When I visit a new place, my curiosity draws me to the unusual. As if I am asking, "What is wrong with this picture?" I look around to check out my surroundings. This particular day, Ed and I ended up in Winchester Bay, an Oregon Coastal town with an active recreational fishing harbor. At the fish cleaning station, Ed engaged some Sunday sportsmen about their day’s catch. I averted my eyes from the gutting and filleting. That’s when I noticed it. I gave Ed’s jacket sleeve a tug, my signal to him that the fish cleaning station had no appeal to me and I was about to satisfy my own interests elsewhere. "It’s just a pile of oyster shells," I heard one of the fishermen say who had heard me wonder aloud asking no one in particular, "What is that?" I had already walked away. The closer I got, the bigger the pile appeared. I guessed it to be at least 15 feet high. It was, in fact, a mountain of oyster shells.
Ed caught up to me. He found the peculiar stack of shells intriguing too.
The shells, we learned, belonged to Umpqua Aquaculture, Inc., a business occupying the two story building next to the pile. We wandered inside. Pint and quart sized containers of fresh oysters set in a refrigerated case. A counter sign offered oyster shooters at $6.50 each. Shelves held rows of frying batter, cocktail sauces, and souvenirs of lighthouses painted on what else but oyster shells.
We found a TV playing a continuous loop of a video. The short video was better than a tour guide. It explained how Umpqua Aquaculture propagates and nurtures oysters in a protected triangle of the harbor. They use a technique of suspending oysters on ropes so they never lay in the muck at the bottom of the sea. The narrator claimed this technique gives the oysters a better taste. When the oysters reach maturity, they are harvested and processed in a sterile room – the room behind us with a glass viewing window. Workers check the oysters in this room and make decisions about their processing. Some oysters remain in the shells to be shipped to markets. Others are shelled and sold on the premises or packaged for other retail sites. That explained the mountain of shells! Now, we needed to check out the oysters.
JP, short for Jean Pierre, greeted us from behind the glass window of the oyster processing room. When he came around to the counter, he smiled a shy greeting from beneath his bushy dark mustache. He pulled three oysters of assorted size from the cooler of crushed ice – small, medium and large. Even though his fingers looks big and clumsy in the neon orange rubber gloves, JP’s hands worked like a surgeons’ as he wedged the sharp knife point between the crack of the oyster shell and pried it open. He lifted the soft oyster meat free then set it gently back of the half shell. He told us he could open hundreds in an hour just as we’d seen him do for us with these three in a quick minute.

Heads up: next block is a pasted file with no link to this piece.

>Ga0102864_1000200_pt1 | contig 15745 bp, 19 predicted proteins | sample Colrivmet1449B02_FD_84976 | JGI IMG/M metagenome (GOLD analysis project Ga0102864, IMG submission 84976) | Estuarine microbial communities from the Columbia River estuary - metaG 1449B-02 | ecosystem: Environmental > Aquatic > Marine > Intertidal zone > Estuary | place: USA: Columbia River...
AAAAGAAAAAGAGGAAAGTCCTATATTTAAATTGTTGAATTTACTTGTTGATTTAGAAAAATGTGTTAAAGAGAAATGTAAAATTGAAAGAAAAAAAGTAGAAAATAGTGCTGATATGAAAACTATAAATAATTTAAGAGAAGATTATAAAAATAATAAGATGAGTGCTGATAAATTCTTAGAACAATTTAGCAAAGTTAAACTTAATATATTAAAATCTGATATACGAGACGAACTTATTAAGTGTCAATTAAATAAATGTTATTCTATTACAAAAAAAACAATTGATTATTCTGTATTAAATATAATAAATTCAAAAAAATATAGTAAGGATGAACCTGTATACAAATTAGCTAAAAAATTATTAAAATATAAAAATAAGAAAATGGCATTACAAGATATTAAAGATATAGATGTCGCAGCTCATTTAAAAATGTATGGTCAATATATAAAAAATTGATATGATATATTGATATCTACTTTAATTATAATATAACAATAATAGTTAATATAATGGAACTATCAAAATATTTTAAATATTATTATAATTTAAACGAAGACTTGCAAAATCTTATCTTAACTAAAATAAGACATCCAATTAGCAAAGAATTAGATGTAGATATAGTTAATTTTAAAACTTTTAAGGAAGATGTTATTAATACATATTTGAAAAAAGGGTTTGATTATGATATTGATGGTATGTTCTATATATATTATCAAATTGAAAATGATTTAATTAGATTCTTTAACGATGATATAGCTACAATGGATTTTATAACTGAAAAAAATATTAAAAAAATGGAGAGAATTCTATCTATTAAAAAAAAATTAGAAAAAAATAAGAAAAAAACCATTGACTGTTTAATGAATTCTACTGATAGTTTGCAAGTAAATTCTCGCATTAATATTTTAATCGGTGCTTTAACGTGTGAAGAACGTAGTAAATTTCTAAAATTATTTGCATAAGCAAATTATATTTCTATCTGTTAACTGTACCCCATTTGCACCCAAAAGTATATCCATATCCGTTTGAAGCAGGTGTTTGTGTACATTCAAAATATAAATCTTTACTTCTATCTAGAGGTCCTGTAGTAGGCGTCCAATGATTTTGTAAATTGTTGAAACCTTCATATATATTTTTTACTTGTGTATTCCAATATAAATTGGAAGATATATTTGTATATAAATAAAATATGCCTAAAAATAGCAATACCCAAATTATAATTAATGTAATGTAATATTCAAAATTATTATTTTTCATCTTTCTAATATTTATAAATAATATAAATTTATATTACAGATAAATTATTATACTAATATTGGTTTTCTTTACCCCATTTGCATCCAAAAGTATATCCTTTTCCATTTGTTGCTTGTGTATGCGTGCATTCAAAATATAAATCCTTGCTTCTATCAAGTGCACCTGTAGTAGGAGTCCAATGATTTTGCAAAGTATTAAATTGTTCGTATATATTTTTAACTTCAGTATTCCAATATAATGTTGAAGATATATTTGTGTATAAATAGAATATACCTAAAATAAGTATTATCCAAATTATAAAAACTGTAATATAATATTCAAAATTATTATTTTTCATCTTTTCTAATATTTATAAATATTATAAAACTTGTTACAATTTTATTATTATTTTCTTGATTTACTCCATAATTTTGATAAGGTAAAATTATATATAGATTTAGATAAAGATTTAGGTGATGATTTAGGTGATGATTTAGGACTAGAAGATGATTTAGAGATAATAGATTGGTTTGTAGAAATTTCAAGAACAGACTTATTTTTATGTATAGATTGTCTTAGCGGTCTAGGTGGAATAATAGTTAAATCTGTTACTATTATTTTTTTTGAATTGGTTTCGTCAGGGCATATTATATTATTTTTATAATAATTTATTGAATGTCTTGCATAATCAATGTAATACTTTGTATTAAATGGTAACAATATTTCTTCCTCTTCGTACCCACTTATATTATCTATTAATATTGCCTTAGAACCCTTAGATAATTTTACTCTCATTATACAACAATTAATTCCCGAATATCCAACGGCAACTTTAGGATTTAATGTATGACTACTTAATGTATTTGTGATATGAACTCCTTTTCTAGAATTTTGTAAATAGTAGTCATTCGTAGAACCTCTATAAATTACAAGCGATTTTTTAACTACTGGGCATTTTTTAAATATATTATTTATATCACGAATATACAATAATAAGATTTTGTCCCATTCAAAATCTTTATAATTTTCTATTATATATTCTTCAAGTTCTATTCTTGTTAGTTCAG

Ed didn’t wait for coaxing. He dabbed some cocktail sauce on the platter and dug in. "These are the best oysters I have ever had," Ed said in testimony as he downed the third oyster shooter.
Later that afternoon, curious again, I climbed a rock jetty to get a better look at a section of beach called Salmon Harbor. To the south, a wide sandy beach and the Pacific Ocean stretched to the horizon. Turning north, I found the triangle of Umpqua Aquaculture’s oyster farm. A protective boundary of rocks broke the waves on its outer perimeter. Inside the triangle, the water lay calm. Pelicans and seagulls claimed solitary perches on the floating drums that held the rope suspended oysters. A boat anchored there set ready to hoist the matured oysters out of the water. Oysters that would eventually be shooters and shells that would add to the peculiar mountain of shells.
October 19, 2008
Umpqua Aquaculture, Inc.
723 Ork Rock Road
Winchester Bay, OR 97467